Autism Spectrum Disorder: Past, Present, and Future This paper describes recent changes to the 5th edition of the Diagnostic and Statistical Manual of Mental Disorders (DSM-5; American Psychiatric Association, 2013) that may affect AAC service availability to individuals with Autism Spectrum Disorder (ASD) and Social Communication Disorder, a new diagnostic category. In addition, it provides a summary ... Article
Article  |   October 2013
Autism Spectrum Disorder: Past, Present, and Future
Author Affiliations & Notes
  • Pat Mirenda
    Department of Education and Counselling, University of British Columbia, Vancouver, BCCanada
  • Disclosure: Financial: Pat Mirenda is a professor in the Department of Educational and Counseling Psychology and Special Education at the University of British Columbia and Director of the Centre of Interdisciplinary Research and Collaboration in Autism (CIRCA). Nonfinancial: Pat Mirenda has previously published in this subject area.
    Disclosure: Financial: Pat Mirenda is a professor in the Department of Educational and Counseling Psychology and Special Education at the University of British Columbia and Director of the Centre of Interdisciplinary Research and Collaboration in Autism (CIRCA). Nonfinancial: Pat Mirenda has previously published in this subject area.×
Article Information
Augmentative & Alternative Communication / Special Populations / Autism Spectrum / Articles
Article   |   October 2013
Autism Spectrum Disorder: Past, Present, and Future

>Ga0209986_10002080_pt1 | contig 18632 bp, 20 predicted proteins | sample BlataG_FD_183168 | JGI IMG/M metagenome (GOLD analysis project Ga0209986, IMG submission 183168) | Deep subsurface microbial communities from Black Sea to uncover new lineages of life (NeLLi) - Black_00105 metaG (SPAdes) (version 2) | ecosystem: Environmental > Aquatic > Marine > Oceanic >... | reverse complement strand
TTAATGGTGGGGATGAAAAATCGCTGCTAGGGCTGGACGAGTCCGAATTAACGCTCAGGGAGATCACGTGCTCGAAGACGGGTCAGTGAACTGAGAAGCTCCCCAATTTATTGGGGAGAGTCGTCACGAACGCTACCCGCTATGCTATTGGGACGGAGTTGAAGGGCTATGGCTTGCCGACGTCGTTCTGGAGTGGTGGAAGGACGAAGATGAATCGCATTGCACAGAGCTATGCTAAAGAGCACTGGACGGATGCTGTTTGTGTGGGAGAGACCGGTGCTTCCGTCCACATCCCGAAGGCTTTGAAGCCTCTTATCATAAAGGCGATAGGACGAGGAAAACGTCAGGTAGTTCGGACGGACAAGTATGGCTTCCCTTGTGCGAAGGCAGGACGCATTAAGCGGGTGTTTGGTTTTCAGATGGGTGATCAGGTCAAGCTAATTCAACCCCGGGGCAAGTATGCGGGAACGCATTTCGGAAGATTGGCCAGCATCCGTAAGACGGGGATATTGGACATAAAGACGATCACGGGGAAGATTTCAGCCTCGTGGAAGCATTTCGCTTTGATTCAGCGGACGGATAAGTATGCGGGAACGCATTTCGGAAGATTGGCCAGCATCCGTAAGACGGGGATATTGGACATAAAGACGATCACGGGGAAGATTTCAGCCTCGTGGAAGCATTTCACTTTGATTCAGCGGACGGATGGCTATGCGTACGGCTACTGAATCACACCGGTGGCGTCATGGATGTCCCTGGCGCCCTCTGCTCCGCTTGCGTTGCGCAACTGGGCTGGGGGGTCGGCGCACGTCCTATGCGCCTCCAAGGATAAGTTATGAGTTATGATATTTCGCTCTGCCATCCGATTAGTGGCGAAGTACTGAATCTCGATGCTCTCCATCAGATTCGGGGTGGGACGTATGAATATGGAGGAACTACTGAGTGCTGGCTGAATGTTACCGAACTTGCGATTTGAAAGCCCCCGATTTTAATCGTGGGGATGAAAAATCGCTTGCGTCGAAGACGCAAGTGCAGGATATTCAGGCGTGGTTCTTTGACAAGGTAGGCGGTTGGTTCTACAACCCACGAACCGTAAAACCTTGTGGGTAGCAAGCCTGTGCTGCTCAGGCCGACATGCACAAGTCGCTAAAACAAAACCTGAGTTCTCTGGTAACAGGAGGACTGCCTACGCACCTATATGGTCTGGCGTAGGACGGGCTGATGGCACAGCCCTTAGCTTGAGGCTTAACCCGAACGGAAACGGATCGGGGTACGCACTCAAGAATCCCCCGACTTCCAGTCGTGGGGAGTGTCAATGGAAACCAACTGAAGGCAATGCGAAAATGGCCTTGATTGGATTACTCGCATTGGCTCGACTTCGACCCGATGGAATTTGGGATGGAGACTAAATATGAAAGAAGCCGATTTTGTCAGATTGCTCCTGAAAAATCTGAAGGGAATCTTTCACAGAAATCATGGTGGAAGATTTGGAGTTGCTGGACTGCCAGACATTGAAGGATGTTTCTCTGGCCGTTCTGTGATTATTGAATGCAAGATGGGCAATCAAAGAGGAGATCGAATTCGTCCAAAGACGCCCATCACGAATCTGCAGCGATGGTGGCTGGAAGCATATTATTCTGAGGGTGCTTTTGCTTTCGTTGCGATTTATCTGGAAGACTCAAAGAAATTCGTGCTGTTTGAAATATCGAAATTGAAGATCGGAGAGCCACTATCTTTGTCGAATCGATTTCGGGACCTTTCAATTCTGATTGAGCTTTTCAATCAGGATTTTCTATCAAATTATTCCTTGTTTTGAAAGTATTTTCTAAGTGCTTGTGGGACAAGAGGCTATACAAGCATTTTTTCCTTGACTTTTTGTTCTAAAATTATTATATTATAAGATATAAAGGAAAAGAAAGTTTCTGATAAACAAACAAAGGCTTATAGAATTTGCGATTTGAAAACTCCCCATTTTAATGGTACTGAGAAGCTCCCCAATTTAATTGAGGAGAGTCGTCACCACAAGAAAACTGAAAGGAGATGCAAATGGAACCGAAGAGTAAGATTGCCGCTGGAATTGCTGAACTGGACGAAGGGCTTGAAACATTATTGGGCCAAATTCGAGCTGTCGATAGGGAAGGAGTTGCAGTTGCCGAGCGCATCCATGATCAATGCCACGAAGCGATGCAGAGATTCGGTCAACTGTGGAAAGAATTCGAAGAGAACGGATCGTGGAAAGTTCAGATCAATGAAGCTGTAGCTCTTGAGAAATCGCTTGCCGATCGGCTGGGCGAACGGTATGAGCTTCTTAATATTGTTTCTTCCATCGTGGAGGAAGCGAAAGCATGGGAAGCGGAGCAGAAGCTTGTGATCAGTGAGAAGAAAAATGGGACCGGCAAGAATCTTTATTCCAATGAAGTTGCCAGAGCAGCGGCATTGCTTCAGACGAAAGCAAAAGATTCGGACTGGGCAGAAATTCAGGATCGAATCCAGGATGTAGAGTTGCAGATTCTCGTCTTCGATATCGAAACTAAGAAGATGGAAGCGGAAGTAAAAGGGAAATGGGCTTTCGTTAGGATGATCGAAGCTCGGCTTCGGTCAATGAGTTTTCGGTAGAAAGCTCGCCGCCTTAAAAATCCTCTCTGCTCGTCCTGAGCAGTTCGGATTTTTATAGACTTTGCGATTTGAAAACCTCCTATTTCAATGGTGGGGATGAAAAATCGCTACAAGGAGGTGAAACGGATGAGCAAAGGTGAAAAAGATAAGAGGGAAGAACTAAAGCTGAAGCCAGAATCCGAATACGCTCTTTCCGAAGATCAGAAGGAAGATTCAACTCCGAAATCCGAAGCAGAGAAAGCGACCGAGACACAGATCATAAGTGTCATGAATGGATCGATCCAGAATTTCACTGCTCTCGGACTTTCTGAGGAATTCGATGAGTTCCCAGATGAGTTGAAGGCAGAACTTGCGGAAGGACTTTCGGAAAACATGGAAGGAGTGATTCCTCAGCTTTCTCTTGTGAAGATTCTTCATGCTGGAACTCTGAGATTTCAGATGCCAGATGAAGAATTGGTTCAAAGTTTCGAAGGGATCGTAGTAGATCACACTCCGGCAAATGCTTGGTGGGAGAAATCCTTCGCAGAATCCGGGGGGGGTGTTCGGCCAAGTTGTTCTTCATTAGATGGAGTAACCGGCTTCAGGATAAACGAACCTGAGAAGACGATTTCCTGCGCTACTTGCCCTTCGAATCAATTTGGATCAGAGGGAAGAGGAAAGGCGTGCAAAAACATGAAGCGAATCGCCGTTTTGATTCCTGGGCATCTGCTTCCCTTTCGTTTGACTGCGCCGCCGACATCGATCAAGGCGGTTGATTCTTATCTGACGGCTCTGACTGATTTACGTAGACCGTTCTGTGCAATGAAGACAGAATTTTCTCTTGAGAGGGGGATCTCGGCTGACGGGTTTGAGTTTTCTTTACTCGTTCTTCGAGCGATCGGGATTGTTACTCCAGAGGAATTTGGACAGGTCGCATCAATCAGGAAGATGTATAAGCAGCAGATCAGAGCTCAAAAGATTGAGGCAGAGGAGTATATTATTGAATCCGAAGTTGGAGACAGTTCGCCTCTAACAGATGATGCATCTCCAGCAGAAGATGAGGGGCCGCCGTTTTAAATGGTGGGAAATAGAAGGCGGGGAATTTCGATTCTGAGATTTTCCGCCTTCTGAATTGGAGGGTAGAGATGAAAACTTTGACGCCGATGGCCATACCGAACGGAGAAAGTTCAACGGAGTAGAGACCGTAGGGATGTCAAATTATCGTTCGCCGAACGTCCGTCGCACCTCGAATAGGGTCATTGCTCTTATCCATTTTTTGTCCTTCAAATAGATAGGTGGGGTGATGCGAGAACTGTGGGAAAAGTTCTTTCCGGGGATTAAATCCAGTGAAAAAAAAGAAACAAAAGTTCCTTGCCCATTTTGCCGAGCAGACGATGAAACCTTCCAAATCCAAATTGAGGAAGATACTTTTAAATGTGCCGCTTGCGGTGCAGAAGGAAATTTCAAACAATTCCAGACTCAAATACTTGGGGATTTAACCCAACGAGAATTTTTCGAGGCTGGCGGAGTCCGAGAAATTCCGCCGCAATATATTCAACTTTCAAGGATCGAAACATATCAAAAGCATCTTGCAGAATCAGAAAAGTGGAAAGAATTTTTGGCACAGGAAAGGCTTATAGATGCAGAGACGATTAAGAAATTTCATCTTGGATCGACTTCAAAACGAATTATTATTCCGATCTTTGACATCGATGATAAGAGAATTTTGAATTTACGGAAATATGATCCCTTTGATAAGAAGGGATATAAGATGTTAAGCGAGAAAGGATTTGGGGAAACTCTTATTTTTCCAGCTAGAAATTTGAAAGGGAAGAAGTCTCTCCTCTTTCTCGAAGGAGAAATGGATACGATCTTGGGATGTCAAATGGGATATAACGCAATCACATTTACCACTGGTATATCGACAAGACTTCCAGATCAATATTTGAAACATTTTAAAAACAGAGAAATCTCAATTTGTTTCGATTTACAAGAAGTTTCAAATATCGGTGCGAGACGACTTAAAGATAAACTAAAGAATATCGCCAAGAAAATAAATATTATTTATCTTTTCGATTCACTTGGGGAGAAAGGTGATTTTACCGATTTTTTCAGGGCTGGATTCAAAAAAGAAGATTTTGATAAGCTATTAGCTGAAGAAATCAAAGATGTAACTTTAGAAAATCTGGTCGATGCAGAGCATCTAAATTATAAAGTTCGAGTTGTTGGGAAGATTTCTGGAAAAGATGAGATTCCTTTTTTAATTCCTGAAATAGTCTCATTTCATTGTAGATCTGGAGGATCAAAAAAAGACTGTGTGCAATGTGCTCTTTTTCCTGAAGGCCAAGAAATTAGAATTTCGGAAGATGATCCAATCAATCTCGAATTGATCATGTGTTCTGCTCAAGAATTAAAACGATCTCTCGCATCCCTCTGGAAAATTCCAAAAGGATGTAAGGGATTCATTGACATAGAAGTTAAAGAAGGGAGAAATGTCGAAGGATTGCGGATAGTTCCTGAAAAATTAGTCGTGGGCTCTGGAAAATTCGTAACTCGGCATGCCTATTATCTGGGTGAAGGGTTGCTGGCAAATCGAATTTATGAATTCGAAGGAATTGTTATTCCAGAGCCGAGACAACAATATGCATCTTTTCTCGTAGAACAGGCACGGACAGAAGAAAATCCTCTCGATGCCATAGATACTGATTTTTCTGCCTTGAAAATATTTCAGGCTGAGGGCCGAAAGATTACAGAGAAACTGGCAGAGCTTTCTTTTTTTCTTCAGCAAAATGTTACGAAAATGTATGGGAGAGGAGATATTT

SIG 12 Perspectives on Augmentative and Alternative Communication, October 2013, Vol. 22, 131-138. doi:10.1044/aac22.3.131
SIG 12 Perspectives on Augmentative and Alternative Communication, October 2013, Vol. 22, 131-138. doi:10.1044/aac22.3.131
Abstract

This paper describes recent changes to the 5th edition of the Diagnostic and Statistical Manual of Mental Disorders (DSM-5; American Psychiatric Association, 2013) that may affect AAC service availability to individuals with Autism Spectrum Disorder (ASD) and Social Communication Disorder, a new diagnostic category. In addition, it provides a summary of research on the proportion of individuals with ASD who do not develop functional speech and, thus, rely on AAC. Finally, it emphasizes the importance of conventional literacy instruction for this population, with specific attention to the need to provide alternatives to handwriting, based on recent research.

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